Posted Nov 06, 2013 02:51 pm CST
A greater percentage of female lawyers had a longer path to partnership than their male counterparts, according to a new-partner survey that also found other differences based on gender.
The American Lawyer survey found that about 80 percent of the male lawyers surveyed made partner within a decade, compared to 66 percent of the women. The magazine reported on the results here.
Other survey findings:
• Only 78 percent of new female partners said they felt adequately prepared for the job, compared to 90 percent of men.
• Only 83 percent of new female partners said they had been asked to lead a team on a matter, compared to 93 percent of men.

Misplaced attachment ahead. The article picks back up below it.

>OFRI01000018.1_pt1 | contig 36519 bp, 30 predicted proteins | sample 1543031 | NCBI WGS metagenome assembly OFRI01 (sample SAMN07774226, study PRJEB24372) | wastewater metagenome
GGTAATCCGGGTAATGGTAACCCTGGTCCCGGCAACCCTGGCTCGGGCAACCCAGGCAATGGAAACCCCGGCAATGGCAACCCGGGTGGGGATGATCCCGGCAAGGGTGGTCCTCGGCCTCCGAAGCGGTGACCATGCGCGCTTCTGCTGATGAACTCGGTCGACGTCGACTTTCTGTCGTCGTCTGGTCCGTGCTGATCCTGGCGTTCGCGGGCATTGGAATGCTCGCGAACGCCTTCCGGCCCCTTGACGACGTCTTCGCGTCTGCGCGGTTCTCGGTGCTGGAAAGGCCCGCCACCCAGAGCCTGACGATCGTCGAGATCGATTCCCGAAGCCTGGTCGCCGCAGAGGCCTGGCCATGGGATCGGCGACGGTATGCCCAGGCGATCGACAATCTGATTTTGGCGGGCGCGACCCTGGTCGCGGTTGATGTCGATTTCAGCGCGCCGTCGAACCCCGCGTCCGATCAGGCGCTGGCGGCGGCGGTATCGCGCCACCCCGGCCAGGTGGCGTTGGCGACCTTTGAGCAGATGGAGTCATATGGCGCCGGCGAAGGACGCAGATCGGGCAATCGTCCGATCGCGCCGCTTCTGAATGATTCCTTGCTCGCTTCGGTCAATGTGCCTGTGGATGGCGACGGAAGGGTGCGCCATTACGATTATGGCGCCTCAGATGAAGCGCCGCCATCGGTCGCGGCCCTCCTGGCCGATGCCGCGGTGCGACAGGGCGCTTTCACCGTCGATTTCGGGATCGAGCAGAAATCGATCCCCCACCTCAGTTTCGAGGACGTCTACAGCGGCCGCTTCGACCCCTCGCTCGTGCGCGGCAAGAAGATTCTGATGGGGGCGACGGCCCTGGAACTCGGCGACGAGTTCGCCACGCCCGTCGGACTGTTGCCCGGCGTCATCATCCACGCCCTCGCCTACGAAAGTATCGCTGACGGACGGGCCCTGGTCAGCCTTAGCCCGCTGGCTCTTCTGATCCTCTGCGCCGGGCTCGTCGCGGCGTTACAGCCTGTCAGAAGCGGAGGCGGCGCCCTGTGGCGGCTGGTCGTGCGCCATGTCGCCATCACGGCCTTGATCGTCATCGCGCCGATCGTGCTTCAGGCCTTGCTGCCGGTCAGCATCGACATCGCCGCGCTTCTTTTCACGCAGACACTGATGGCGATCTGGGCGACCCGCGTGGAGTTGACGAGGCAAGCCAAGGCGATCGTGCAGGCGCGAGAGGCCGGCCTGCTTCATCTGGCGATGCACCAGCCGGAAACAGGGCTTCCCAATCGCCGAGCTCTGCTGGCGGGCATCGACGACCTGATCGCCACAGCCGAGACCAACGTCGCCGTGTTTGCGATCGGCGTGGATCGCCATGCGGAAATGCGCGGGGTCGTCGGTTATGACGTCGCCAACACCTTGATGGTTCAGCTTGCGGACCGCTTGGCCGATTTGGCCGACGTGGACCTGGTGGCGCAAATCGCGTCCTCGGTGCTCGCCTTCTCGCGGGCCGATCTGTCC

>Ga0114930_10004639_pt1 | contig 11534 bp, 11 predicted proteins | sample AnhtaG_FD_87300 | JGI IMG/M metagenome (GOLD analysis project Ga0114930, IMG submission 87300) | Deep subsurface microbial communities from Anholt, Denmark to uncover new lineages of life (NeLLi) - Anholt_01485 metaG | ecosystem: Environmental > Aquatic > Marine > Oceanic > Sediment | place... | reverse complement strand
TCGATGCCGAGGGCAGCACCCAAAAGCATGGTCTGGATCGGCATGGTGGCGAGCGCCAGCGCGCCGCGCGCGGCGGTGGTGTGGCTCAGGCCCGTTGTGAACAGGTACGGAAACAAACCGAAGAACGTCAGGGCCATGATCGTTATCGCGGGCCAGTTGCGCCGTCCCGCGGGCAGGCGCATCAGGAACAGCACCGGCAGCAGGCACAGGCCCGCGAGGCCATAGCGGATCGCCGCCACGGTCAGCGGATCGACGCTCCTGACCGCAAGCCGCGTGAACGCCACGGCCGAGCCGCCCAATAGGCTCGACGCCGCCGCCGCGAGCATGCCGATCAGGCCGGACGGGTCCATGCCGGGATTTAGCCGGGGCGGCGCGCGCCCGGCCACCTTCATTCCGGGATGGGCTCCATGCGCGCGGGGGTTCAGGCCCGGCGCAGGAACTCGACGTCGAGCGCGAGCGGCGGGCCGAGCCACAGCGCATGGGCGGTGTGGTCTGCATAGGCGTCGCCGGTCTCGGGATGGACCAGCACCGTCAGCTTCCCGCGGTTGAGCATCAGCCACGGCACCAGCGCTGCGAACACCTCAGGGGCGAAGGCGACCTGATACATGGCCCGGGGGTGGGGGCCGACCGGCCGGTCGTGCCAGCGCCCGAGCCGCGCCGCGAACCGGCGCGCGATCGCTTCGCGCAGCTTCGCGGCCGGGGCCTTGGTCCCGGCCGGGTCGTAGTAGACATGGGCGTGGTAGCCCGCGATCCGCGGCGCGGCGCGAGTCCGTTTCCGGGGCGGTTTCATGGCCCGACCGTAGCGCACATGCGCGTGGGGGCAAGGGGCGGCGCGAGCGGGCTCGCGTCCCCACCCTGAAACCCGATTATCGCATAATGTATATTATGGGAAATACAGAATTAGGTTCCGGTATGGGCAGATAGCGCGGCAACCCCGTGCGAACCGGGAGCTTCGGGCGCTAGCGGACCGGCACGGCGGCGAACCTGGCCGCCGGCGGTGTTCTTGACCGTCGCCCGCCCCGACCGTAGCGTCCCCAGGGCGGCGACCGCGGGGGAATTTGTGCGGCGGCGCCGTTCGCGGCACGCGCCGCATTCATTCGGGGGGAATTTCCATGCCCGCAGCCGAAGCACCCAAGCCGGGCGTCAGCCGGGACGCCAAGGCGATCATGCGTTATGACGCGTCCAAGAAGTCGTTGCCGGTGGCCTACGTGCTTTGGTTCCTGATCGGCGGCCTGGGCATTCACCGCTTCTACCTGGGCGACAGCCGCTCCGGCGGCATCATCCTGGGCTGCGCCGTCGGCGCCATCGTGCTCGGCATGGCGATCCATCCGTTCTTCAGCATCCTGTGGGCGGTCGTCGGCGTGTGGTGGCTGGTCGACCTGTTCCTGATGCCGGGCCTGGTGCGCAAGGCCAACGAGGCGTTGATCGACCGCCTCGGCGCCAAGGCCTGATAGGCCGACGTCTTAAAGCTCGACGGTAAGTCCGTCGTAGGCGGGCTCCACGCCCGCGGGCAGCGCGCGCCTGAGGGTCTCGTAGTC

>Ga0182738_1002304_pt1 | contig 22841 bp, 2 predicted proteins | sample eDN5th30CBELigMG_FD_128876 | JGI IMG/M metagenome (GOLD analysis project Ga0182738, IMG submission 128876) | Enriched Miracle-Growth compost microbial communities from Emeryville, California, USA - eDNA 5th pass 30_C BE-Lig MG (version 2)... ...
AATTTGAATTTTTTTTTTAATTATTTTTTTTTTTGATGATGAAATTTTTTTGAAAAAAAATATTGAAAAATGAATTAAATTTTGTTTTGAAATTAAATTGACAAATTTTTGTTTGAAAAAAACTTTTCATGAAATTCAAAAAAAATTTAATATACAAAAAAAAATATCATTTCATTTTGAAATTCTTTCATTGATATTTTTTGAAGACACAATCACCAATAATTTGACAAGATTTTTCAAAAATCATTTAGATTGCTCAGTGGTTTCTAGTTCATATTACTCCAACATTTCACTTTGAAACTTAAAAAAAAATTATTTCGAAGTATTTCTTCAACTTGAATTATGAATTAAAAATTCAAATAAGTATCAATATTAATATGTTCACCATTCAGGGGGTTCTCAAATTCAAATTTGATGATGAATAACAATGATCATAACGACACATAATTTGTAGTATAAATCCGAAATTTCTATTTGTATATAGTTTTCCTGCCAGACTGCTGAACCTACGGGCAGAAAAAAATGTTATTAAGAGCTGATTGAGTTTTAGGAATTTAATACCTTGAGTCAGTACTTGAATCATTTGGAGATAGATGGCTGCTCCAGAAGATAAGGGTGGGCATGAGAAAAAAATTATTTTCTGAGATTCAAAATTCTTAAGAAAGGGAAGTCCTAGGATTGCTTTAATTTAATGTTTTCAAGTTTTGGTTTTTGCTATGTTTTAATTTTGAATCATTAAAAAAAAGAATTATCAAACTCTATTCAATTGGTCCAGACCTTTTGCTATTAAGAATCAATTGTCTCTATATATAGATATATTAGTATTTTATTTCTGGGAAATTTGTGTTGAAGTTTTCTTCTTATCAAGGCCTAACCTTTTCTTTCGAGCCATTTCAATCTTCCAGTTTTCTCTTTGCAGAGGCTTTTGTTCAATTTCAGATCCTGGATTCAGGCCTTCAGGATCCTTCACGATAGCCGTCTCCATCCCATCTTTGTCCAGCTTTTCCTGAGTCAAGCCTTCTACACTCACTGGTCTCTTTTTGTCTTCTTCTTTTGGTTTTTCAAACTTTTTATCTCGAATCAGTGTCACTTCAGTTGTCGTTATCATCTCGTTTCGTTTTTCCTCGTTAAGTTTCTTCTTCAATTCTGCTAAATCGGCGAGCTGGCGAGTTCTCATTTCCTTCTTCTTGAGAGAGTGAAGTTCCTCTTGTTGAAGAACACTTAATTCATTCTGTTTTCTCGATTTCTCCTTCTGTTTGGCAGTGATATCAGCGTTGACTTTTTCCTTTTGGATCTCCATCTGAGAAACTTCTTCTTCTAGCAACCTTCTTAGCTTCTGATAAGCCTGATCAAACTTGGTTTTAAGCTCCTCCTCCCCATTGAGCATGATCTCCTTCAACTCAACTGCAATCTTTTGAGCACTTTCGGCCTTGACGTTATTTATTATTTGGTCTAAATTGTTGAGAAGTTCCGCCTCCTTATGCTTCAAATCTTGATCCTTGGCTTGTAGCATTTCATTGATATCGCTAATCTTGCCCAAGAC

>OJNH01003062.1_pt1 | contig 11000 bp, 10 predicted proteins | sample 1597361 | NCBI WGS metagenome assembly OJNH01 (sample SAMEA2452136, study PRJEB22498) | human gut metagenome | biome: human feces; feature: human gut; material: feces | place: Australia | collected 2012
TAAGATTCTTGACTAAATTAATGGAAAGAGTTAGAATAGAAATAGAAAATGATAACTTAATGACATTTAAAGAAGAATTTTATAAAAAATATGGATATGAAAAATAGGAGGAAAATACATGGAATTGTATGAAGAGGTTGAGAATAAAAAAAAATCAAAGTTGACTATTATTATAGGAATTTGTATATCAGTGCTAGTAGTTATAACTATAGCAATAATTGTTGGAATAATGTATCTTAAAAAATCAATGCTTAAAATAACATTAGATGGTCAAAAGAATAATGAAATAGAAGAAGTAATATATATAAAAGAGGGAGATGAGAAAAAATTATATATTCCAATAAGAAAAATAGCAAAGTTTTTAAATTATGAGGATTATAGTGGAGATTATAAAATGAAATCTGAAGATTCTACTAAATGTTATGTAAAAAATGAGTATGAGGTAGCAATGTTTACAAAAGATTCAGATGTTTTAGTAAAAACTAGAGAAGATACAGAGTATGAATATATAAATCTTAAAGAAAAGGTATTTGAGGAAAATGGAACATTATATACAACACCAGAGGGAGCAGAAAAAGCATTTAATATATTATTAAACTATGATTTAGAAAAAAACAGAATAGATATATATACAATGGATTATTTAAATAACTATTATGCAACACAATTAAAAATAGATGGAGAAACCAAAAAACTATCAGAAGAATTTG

• Thirty percent of new female partners who weren’t satisfied with some aspect of partnership cited gender bias as a reason. Twenty-eight percent cited cronyism.
The magazine surveyed lawyers who began working as partners between 2010 and 2013, and received 469 responses. Fifty-nine percent of the respondents were nonequity partners, and two-thirds were men.
Overall, 63 percent said partnership was “about what I expected,” while 23 percent found it “better than I expected.” Fifty-three percent changed firms before becoming a partner.